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International Waters Episode 12: A Season for Milk-Floating

It's really cold in London.
Eliza Skinner
John Finnemore
Jonah Ray
Roisin Conaty
Julie Klam

Eliza Skinner, John Finnemore, Jonah Ray and Roisin Conaty join guest host Cameron Esposito, to uncover the British equivalents to hayriding and Kim Kardashian.

Special guest Julie Klam tells us about her new book Friendkeeping: A Field Guide to the People You Love, Hate and Can’t Live Without and is incredibly tolerant of Eliza’s latest comic character.

Engineered by Lindsay Pavlas and Chris Morris, written by Jordan Morris and Tom Neenan and produced by Colin Anderson.

Podthoughts by Colin Marshall: UnFictional


Vital stats:
Format: independently produced documentaries, mostly from Los Angeles and the U.K.
Episode duration: ~30m
Frequency: weekly

It’s not easy to title a show, granted, but avoiding fiction strikes me as a mark of no particular distinction in public radio. Indeed, in more judgmental moments I pin the blame for the creative malaise afflicting the industry on its upper ranks dominated by people who began in (or have spent a little too much time in) newsrooms. This produces a number of deforming forces, from flamboyantly pious J-school convictions about the truth all the way down to simple stodginess. What a pleasant surprise, then, to hear in UnFictional [RSS] [iTunes] very little stodge at all. Why, airing stories about colossally powerful car stereos, self-immolation, blind baseball, and the U.K. roller derby, it almost makes us describe it as stodge’s opposite — but let’s not go crazy. We’re talking about public radio standards here. In fact, I suspect I’ve already implied more radicalism than the show can realistically offer.

Despite no doubt having rattled a few cages here and there over the past three years, UnFictional comprises, for the most part, radio documentaries of the same basic type we’ve been hearing for three decades. (This tradition tends these days to favor things like “sound-rich” portraits of barrio life, which explains why I find so little support for my own projects, most of which are multi-hour conversations about Graham Greene.) The whole production comes as one of the newish offerings from KCRW, long the “cool” public radio station in Los Angeles. Don’t read those air quotes as sarcasm; KCRW really does have the coolest programming, in part due to shows like this one, though it also trades on “cool” as a vibe — again, public radio standards, mind. Yet as a listener, I’ve in recent years begun to glimpse a frown of deep discomfort behind the station’s Wayfarers. With its schedule split between music, news, and cultural talk — not to mention Tuesday night’s unmissable Santa Monica City Council meetings — KCRW probably fears the simultaneous eating of its lunch by predominantly newsy KPCC and music-oriented KCSN. An understandable fear, but one born, I would argue, of a framing mistake.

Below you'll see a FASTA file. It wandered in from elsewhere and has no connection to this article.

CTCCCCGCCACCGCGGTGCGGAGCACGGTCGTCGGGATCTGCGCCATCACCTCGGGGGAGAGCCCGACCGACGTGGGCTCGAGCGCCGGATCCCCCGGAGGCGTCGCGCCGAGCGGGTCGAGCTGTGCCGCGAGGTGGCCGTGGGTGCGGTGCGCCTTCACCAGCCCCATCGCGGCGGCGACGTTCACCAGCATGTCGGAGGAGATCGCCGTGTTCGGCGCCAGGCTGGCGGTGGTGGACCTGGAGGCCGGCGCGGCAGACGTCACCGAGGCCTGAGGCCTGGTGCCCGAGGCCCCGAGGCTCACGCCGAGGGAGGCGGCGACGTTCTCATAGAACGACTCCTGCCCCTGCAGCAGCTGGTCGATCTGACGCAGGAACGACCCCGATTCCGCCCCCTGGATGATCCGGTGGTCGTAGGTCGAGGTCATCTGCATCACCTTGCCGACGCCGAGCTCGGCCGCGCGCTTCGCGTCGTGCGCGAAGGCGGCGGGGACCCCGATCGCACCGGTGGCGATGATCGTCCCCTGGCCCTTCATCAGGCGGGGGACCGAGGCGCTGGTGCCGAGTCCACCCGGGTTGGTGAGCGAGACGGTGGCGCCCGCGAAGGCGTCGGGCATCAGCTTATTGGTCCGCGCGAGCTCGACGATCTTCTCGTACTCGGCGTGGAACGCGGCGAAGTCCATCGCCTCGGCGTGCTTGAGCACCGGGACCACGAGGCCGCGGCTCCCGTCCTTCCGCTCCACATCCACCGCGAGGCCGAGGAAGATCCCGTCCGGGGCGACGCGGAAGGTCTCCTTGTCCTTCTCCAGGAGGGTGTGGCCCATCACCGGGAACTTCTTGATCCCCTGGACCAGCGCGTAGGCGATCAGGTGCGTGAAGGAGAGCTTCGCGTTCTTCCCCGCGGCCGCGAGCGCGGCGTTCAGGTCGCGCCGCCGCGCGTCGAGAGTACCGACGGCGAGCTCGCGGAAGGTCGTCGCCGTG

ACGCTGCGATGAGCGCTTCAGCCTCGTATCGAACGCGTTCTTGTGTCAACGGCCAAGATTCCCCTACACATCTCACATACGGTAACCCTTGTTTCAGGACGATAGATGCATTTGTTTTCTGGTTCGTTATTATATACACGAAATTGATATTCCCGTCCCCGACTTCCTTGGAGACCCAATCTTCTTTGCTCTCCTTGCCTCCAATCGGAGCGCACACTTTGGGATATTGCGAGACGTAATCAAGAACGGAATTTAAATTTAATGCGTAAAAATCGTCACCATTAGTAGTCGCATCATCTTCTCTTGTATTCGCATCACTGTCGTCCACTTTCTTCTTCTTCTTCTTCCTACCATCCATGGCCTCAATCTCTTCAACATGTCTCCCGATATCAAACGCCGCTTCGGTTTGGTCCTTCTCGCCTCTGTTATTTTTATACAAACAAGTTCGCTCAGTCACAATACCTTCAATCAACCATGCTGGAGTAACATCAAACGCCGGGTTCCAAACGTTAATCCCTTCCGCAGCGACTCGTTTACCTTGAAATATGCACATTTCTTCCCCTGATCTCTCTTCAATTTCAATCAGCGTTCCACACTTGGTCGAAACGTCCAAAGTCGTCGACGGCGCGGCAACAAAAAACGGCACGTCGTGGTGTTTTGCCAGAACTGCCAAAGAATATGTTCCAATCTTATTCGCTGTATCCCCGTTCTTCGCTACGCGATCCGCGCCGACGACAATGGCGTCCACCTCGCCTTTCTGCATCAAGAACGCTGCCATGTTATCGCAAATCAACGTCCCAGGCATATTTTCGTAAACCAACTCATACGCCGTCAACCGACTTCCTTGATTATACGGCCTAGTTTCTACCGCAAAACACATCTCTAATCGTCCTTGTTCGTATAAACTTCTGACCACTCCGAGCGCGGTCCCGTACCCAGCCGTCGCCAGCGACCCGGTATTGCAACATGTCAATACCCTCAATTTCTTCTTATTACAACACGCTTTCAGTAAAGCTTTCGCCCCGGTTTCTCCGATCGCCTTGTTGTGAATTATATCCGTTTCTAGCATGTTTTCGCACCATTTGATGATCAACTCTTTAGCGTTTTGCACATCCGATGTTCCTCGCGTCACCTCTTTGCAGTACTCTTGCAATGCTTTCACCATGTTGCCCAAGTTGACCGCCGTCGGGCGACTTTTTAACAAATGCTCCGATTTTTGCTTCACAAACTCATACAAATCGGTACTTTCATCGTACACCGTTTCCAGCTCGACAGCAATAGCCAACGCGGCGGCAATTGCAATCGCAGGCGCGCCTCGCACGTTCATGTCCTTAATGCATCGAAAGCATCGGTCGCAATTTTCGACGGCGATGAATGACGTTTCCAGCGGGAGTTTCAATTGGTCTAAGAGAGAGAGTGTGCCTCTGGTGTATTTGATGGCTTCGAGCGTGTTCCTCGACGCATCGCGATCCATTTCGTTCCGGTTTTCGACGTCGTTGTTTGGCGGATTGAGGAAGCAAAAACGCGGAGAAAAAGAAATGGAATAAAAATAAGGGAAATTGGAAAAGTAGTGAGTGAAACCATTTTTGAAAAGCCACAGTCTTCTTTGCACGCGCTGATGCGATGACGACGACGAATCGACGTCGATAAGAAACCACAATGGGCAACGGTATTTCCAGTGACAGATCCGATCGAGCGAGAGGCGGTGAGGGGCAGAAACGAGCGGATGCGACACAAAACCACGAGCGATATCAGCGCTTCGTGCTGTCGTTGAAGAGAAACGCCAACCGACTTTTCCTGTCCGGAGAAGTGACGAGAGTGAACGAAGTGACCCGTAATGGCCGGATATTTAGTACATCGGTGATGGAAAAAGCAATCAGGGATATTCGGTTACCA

If I think of KCRW as cool, I do so because, at the risk of self-flattery, it attracts cool listeners. What’s more — and here comes the crucial bit — its schedule as a whole retains only the cool listeners. Anxiety about whether any given Angeleno will “stay with them” from music to news to film or book talk back to music thus strikes me as ill-founded since, as I see it, cool people can by definition shift cultural and aesthetic gears every hour or two — and want to. Even just taking UnFictional as an example, not only will a cool listener tune interestedly in for the high-dB amps and the Tibetan lighting himself on fire and the beeps of home plate and the Cockney lasses elbowing each other, they’ll come back for Irish train-hopping, lucid dreaming, and Whitey Bulger. Their engagement, to pull out a term admittedly sicklied o’er with the pale cast of marketing, goes broad and deep.

But seeing as the lame people, defined by the quintessentially lame practice of only being interested in their interests, outnumber the cool people thousands to one, the temptation to also attract assholes pulls strong. Yet I still recommend that quality-minded media outlets lash themselves to the mast, since now more than ever we find ourselves out of the three-channels-on-TV era and in the one where you can thrive on audiences that, while small, are actually good at life. But don’t let me hold myself up as some kind of paragon. Even I get into some KCRW shows more than others: I enjoy Michael Silverblatt’s Bookworm, for example, to the point of worship, whereas I also enjoy Good Food, but it occasionally induces flop sweats at visions a revolutionary horde of 38-year-old women in the same way that some fearfully envision vast Jewish conspiracies. Yet my ideal public radio station would let a hundred flowers bloom, of the Bookworm to the Good Food varieties and all in between. This imaginary station wouldn’t just carry one UnFictional; it would carry dozens, each going off in its own direction.

As it is, the show opens too wide an umbrella to make description easy. Theoretically, it showcases real-life documentaries fostered by KCRW’s Independent Producer Project, which aims to get independently produced content into listeners’ ears. For a recently launched mission, this has a queerly pre-internet ring — I can, and often do, get buried with millions of hours of independently produced content at the click of a mouse — but even UnFictional ditches the premise when it feels like it. This most often happens when the show gets a visit from satirist Joe Frank, who today delivers the same sort of amiably humorous, subtly discomfiting, and maddeningly digressive scored monologues that made him cultishly famous on NPR Playhouse in the late seventies and early eighties. On a just media landscape, would Frank possess the regard and renown of a Howard Stern? Impossible to say, but at least his work will always resonate with the cool people. One such cool person, former station general manager Ruth Seymour, brought Frank onto KCRW in the first place. Despite having never met the lady, I get the sense that she embodies everything I’ve said about playing only to the sharpest. I’ve heard she’s sorely missed.